What We Don't Talk About When We Talk About Volunteering (Part 1 of 2)
This week is National Volunteer Week here in Canada, a time to celebrate the time, energy, and value that volunteers offer to communities and organizations across the country. Volunteerism and the giving sector have a reputation as a feel-good time and space, it is the warm and fuzzies in a world where these moments can feel few and far between. We should celebrate people for the good work they do but we also need to acknowledge some truths. This is not about to be some big expose on the sector or volunteerism it is just going to outline things we all know but never say.
Volunteering is an act of privilege.
It costs on average $1700/year to participate in volunteering. There are many people in our country who do not have the luxury of spare time or energy to dedicate to even thinking about pursuing something that sparks joy in their spare time because their spare time does not exist. They are too busy meeting basic needs for themselves and their families. It means those voices are often missing at the tables in spaces designed to support these same humans.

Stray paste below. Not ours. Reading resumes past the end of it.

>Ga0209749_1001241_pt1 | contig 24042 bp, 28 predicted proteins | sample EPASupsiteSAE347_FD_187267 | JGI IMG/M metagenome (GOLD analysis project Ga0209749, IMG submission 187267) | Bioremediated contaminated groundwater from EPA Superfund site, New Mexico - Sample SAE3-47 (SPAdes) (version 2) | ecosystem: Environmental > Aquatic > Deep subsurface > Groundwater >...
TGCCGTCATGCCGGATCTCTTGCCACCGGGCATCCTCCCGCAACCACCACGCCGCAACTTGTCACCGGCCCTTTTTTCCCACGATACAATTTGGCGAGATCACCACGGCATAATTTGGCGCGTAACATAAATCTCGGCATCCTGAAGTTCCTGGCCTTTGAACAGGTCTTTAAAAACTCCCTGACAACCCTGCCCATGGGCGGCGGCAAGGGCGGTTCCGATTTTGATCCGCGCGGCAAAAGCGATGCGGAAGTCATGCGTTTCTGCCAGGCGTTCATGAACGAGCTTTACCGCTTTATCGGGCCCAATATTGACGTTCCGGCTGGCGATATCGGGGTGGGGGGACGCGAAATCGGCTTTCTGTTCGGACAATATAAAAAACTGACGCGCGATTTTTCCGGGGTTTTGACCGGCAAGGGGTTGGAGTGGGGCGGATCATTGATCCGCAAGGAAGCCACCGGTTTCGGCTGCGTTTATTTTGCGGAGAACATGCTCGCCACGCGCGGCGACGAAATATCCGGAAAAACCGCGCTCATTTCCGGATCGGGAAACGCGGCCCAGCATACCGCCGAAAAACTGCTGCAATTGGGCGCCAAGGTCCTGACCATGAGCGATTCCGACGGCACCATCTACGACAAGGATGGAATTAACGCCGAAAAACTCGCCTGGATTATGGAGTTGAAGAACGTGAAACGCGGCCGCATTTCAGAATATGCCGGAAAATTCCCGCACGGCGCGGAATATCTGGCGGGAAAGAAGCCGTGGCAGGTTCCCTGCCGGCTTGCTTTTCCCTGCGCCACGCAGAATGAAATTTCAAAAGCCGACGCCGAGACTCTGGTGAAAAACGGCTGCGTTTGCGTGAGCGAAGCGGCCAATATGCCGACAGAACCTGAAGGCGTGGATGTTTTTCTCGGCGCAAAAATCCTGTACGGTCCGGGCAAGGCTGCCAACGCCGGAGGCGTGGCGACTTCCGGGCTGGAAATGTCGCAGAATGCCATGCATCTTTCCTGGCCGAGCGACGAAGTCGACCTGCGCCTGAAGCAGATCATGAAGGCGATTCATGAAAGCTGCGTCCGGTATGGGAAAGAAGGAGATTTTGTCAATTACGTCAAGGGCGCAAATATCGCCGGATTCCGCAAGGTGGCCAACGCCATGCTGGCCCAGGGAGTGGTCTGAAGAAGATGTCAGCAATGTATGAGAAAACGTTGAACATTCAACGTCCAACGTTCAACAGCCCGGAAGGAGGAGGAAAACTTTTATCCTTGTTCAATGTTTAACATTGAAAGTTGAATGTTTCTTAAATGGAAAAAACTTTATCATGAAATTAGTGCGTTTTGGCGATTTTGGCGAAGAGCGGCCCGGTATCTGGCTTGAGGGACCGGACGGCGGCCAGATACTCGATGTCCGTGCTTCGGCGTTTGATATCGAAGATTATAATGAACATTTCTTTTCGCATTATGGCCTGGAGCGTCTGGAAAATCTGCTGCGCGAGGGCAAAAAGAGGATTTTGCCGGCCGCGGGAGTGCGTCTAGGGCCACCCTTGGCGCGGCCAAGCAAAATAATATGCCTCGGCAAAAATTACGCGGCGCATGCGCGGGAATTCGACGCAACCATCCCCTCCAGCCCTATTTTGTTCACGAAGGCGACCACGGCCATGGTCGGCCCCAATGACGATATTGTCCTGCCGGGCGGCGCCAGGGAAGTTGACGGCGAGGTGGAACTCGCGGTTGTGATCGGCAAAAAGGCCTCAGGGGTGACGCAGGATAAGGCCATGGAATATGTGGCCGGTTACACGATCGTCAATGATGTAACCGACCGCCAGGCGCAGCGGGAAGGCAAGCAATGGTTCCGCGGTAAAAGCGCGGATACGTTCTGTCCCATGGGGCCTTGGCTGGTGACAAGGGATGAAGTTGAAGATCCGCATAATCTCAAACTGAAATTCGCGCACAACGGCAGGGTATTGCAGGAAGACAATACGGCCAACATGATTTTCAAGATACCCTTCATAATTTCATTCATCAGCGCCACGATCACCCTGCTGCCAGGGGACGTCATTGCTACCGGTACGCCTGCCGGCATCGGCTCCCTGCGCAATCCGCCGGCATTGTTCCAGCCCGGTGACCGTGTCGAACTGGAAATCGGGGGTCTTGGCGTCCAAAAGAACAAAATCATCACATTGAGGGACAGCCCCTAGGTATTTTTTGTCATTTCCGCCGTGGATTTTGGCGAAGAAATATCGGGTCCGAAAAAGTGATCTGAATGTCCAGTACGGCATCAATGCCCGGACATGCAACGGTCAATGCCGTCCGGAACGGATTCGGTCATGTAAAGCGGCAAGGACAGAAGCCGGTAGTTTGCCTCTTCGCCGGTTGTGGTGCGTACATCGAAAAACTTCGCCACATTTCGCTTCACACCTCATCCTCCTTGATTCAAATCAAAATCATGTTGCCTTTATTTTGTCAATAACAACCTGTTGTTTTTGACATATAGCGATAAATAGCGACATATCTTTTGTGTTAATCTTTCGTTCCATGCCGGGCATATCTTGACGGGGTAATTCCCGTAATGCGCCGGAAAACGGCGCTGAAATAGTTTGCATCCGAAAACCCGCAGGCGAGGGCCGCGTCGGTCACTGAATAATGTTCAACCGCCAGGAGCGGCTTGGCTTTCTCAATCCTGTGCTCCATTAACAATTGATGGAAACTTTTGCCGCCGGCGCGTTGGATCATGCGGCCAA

Saying everyone is welcome as a volunteer is different from ensuring everyone is welcome.
In recent qualitative research out of the United Kingdom which collected the stories of BIPOC volunteers and compared them to the experiences of white volunteers. Black, Indigenous and People of Colour volunteers described environments where they felt they had to go over and above to prove their value, battle to make their voices heard, spend extra time and energy to fit in, experience consistent invoking of racial stereotypes and microaggressions. A black woman described her experience of volunteering - "it hurts, it hurts all the time" (Dr. Timbrell)
Are you uncomfortable?
Maybe this felt like a lot, maybe you are currently composing an email to tell us exactly why we are way off base, maybe you are feeling defensive of yourself or your organizations. That is ok. Centre the voices of people in your organization who are underrepresented, do what they recommend, circle back to check to see what still needs to be done. There is not a checklist for solutions, a certification for completion and perfection is not possible so just start doing something.
Inspiration and information for this piece was taken from the below people and spaces:
- Dr. Helen Timbrell - "What the bloody hell are you doing here"
- Jonathan VanNess and Dean Spade on Getting Curious
- ProBono Australia